Shortly after the massacre at Sandy Hook Elementary, it was fairly common to hear skepticism about President Obama's willingness to follow through when it came to proposals to reduce gun violence. Sure, the argument went, Obama was saying the right things in the immediate aftermath of the tragedy, but would he stick with the issue?
At this point, I think the answer seems fairly plain. About 100 days after the Newtown shootings, the president hosted another event in the White House today, joined by parents and law-enforcement officials, demanding real reforms.
For those who can't watch clips online, this portion struck me as especially significant:
"There's absolutely no reason why we can't get this done. But the reason we're talking about it here today is because it's not done until it's done. And there are some powerful voices on the other side that are interested in running out the clock, or changing the subject, or drowning out the majority of the American people to prevent any of these reforms from happening at all. They're doing everything they can to make all of our progress collapse under the weight of fear and frustration, their assumption is that people will just forget about it."I read an article in the news just the other day wondering 'Has Washington Missed Its Opportunity?' because as time goes on after Newtown, somehow people start moving on and forgetting. Let me tell you, the people here, they don't forget. Grace's Dad's not forgetting. Hadiya's Mom hasn't forgotten. The notion that two months or three months after something as horrific as what happened in Newtown happens and we've moved onto other things? That's not who we are. That's not who we are."And I want to make sure every American is listening today. Less than 100 days ago, that happened. And the entire country was shocked. And the entire country pledged that we would do something about it and this time it would be different. Shame on us if we've forgotten. I haven't forgotten those kids. Shame on us if we've forgotten."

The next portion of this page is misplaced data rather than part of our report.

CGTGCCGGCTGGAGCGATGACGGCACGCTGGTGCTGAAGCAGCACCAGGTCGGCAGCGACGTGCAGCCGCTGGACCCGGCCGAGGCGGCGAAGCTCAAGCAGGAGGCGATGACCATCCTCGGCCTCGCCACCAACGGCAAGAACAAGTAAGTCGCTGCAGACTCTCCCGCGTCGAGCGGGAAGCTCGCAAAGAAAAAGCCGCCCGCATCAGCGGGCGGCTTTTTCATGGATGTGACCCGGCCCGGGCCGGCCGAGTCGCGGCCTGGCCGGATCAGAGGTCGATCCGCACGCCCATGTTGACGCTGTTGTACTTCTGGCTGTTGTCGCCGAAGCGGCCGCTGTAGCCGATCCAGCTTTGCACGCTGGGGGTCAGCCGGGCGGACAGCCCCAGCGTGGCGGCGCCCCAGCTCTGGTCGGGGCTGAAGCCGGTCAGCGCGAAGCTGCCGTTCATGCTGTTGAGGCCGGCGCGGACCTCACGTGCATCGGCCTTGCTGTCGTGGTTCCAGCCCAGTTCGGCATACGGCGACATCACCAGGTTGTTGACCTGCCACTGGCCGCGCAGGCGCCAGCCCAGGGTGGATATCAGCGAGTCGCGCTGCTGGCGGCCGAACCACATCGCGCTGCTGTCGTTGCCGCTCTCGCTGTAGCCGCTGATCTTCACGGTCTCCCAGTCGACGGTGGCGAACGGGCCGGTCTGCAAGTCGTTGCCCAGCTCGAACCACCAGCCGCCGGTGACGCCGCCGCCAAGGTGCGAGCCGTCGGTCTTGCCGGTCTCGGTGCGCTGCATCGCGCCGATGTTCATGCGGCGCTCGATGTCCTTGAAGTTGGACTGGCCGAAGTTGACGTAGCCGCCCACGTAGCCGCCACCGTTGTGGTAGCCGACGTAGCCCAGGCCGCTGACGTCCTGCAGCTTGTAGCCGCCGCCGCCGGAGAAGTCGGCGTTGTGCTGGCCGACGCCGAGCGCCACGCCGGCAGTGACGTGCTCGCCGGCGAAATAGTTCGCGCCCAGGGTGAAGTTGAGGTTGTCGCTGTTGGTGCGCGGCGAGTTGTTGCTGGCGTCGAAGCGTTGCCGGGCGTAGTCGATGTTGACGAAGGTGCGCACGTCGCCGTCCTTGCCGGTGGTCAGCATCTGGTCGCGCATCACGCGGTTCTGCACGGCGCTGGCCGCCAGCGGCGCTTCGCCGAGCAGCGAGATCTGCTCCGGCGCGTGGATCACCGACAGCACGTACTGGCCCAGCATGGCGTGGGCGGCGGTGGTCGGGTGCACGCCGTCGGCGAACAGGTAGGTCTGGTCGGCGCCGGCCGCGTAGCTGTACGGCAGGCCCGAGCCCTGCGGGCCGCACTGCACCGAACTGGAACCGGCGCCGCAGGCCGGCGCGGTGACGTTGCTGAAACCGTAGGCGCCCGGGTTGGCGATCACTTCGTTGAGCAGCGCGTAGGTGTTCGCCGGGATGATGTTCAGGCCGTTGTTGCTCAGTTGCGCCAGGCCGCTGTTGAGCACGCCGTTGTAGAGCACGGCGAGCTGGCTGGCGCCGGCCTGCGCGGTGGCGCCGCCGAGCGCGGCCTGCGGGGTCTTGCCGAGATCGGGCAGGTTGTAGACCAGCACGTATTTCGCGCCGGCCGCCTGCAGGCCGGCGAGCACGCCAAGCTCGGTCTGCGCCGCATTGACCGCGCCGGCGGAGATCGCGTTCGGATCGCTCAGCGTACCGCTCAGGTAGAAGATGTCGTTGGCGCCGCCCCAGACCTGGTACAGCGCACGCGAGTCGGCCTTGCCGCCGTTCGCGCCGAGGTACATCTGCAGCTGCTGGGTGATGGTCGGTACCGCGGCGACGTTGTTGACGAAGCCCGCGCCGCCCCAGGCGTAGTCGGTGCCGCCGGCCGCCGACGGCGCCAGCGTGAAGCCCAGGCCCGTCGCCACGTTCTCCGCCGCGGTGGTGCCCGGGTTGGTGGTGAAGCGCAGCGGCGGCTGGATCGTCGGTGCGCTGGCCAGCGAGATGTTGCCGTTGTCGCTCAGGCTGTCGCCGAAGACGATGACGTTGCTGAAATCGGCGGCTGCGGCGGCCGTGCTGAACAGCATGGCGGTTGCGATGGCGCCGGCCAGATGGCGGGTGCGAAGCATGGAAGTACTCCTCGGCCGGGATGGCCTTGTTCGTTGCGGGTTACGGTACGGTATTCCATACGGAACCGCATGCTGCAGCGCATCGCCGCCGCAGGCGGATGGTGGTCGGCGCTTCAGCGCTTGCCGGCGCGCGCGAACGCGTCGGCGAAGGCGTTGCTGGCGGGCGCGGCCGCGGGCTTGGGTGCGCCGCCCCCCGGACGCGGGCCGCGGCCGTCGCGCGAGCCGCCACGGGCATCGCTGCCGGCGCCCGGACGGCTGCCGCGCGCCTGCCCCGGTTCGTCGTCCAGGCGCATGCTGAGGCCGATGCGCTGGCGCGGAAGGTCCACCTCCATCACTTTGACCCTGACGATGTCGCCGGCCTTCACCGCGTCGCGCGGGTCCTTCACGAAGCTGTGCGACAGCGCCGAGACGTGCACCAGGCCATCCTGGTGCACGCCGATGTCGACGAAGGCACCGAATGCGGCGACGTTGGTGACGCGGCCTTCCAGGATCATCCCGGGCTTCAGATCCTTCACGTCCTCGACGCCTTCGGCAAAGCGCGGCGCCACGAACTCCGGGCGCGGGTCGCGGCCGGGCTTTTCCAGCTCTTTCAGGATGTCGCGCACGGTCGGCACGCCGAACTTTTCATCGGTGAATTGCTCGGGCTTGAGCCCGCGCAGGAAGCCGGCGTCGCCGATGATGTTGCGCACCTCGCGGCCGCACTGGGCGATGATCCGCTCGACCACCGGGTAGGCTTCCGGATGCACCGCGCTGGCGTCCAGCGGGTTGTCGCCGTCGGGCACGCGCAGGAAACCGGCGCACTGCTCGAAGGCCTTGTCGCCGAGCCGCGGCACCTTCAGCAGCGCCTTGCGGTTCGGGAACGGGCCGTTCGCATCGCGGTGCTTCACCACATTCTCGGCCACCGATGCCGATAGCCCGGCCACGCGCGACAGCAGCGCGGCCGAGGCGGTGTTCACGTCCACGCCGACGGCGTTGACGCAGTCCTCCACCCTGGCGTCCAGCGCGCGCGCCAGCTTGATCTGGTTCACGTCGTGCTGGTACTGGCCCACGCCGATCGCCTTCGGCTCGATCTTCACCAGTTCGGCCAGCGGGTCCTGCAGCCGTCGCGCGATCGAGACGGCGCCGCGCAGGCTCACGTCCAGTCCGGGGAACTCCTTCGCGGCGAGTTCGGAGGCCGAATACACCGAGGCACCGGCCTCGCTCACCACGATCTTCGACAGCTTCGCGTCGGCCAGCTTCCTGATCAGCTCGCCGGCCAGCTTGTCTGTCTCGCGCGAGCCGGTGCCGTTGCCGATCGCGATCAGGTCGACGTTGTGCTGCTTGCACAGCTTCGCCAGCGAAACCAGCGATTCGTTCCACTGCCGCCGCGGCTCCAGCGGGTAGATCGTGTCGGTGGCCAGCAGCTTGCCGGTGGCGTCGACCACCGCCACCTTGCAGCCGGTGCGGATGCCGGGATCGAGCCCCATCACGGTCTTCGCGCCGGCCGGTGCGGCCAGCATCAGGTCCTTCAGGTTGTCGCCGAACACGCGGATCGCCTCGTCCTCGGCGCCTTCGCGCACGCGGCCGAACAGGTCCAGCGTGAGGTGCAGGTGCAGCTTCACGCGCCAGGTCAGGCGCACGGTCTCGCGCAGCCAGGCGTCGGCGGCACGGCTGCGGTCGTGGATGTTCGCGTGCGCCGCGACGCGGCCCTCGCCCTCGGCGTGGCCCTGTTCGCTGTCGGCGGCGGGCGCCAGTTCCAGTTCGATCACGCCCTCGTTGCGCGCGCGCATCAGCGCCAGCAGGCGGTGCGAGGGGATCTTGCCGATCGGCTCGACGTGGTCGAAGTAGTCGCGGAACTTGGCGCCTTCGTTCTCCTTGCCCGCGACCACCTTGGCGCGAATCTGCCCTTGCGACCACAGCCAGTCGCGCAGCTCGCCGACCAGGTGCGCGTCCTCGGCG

We don't yet know whether Congress will even consider popular measures that enjoy overwhelming public support, but it appears the White House's commitment has not changed.